In her diary, Lady Frances Shelley states that: ‘On the day before the battle, the Duke rode Copenhagen to the Prussian headquarters, to ascertain whether he might depend on old Blücher’s co-operation.’ This belief is also reflected by the Reverend Charles Young, who was staying with the Rt. Hon. Henry Pierrepoint in 1833 when the Duke himself apparently related the tale. The Duke is reported to have said, ‘Before ten o’clock I got on Copenhagen’s back… I never drew bit, and he never had a morsel in his mouth, till 8pm, when Fitzroy Somerset came to tell me dinner was ready in the little neighbouring village – Waterloo.’ He went on to claim that he sent Fitzroy Somerset off on an errand, ‘ordered Copenhagen to be re-saddled’ and himself rode out some fourteen miles and back to confirm how matters stood. Some modern historians believe this tale to be a fabrication and that an aide-de-camp made the journey and returned with the message promising assistance from the Prussians. It is a more likely version of events, but if not… the possibility of having carried his master another twenty-eight miles on top of his day’s work and then be ridden the following day during the battle itself, adds to Copenhagen’s considerable lustre and reputation for bottomless endurance.

What is irrefutable fact, however, is that while Napoleon rode probably three or four horses during the battle and covered considerably less ground, the cranky chestnut stallion was Wellington’s sole mount for the whole of that long, momentous day – a stretch of almost eighteen hours. Calm and composed amidst the smoke and mayhem of the battlefield, the very sight of the powerful horse and his rider cheered the Allied forces into greater endeavours and helped them stand firm when the odds were against them. It is little wonder that the illustrious pair were fêted by all and sundry when they finally arrived home victorious.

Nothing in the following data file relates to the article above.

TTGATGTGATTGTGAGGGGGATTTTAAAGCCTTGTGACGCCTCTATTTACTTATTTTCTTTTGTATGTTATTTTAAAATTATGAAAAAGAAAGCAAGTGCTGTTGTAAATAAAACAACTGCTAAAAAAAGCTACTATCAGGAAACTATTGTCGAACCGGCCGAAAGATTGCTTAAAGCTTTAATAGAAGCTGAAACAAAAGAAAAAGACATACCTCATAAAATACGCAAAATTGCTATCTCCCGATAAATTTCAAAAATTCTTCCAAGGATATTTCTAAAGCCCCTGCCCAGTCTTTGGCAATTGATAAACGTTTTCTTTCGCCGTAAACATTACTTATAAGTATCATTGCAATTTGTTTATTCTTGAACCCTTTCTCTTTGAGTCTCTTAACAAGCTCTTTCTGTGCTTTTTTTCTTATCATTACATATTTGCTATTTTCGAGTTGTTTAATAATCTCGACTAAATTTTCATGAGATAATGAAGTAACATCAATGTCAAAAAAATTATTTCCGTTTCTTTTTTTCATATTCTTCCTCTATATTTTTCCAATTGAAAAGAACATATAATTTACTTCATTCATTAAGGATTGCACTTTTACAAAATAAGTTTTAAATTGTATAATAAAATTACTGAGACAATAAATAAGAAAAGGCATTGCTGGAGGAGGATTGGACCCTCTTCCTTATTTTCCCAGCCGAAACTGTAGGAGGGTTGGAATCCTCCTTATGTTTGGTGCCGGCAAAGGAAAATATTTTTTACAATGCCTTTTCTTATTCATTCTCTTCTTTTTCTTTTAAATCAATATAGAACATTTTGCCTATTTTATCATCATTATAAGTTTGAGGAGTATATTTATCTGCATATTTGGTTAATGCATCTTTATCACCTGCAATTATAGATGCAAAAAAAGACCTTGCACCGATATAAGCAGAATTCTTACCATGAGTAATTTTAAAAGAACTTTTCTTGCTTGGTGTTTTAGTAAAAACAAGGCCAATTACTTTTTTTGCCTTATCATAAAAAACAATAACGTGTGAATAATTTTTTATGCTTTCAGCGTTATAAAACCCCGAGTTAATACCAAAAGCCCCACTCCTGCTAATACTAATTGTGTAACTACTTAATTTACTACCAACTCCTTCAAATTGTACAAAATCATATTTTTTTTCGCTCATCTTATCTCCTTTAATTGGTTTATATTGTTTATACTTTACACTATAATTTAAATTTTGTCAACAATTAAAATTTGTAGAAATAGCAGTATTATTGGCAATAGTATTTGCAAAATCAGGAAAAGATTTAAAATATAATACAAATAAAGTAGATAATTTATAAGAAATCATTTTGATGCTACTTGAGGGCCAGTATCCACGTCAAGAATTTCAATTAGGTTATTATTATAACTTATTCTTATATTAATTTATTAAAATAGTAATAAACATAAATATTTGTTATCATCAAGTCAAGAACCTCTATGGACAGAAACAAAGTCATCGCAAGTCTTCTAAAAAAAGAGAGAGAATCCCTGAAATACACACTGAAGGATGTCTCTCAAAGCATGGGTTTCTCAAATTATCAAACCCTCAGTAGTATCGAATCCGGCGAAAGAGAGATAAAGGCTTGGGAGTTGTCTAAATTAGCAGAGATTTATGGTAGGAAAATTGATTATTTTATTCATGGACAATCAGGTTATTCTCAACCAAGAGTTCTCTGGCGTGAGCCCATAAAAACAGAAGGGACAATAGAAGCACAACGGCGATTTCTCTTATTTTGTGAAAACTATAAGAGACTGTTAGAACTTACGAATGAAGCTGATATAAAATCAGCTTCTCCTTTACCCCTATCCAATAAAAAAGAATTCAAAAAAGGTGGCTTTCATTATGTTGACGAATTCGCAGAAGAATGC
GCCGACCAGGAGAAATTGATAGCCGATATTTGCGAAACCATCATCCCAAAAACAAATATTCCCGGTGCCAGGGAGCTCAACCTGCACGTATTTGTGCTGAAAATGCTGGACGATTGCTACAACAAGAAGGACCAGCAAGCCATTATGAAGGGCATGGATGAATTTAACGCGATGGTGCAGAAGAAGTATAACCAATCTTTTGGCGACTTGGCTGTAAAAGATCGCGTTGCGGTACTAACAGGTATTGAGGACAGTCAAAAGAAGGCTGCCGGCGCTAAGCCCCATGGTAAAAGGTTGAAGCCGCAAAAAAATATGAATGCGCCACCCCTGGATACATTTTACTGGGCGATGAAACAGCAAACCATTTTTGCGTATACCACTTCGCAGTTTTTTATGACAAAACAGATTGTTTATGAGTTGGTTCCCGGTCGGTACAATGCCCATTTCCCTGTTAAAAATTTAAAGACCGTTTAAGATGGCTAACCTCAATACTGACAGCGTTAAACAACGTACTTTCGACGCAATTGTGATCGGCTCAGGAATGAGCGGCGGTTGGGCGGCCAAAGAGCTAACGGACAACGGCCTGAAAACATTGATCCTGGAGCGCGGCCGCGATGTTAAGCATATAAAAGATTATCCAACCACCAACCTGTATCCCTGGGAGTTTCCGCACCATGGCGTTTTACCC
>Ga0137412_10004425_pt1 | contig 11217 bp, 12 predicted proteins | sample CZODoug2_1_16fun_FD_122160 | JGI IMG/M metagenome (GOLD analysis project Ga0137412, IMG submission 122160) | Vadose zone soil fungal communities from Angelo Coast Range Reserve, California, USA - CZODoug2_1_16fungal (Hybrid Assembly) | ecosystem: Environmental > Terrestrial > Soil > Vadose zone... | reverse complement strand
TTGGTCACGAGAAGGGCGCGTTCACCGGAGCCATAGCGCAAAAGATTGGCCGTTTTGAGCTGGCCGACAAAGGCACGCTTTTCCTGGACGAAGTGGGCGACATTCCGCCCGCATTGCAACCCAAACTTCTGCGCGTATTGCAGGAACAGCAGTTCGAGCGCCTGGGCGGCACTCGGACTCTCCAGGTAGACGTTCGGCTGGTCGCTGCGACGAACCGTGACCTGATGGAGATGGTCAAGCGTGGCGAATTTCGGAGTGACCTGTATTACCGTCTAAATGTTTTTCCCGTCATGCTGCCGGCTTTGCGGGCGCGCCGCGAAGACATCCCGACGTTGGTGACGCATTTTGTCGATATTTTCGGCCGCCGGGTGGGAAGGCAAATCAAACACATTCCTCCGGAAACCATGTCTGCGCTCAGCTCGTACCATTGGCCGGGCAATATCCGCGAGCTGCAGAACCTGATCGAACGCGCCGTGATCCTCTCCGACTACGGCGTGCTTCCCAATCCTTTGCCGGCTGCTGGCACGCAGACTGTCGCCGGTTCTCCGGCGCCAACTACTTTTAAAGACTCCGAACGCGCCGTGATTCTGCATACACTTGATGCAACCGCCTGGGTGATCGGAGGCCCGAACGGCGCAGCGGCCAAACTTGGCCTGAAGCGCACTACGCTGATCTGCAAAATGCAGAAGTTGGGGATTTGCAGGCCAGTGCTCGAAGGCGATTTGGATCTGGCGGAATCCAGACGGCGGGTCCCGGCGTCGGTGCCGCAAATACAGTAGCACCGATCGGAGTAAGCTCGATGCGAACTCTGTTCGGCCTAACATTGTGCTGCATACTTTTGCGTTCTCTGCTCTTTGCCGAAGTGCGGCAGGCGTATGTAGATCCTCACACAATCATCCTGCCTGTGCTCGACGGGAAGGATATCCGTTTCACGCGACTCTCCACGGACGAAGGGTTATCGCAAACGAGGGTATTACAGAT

In due course, the Duke moved to Paris and thence to Chambrai in his role as Commander-in-Chief of the Army of Occupation, taking Copenhagen with him. He rented a house in Mont St. Martin and took his old friend hunting when his duties permitted. Wellington held house parties, mock battles and military ceremonials, and both man and horse enjoyed the attentions of the ladies, both English and French.

This continued when the army at last returned to England, the Duke acquiring Apsley House from his brother. Wellington kept and rode Copenhagen in London until he became too busy, when he sent him to his Hampshire home, Stratfield Saye.

Copenhagen enjoyed a peaceful retirement and was finally laid to rest with full military honours in his paddock near the Ice House. Mrs. Apostles, the Duke’s housekeeper, planted the Turkey Oak which now casts shade over the stallion’s grave. The marble stone was laid some years following the Duke’s death, by the second Duke.

I will be telling Copenhagen’s story in more detail on my Blog A Regency Reticule, later in the year.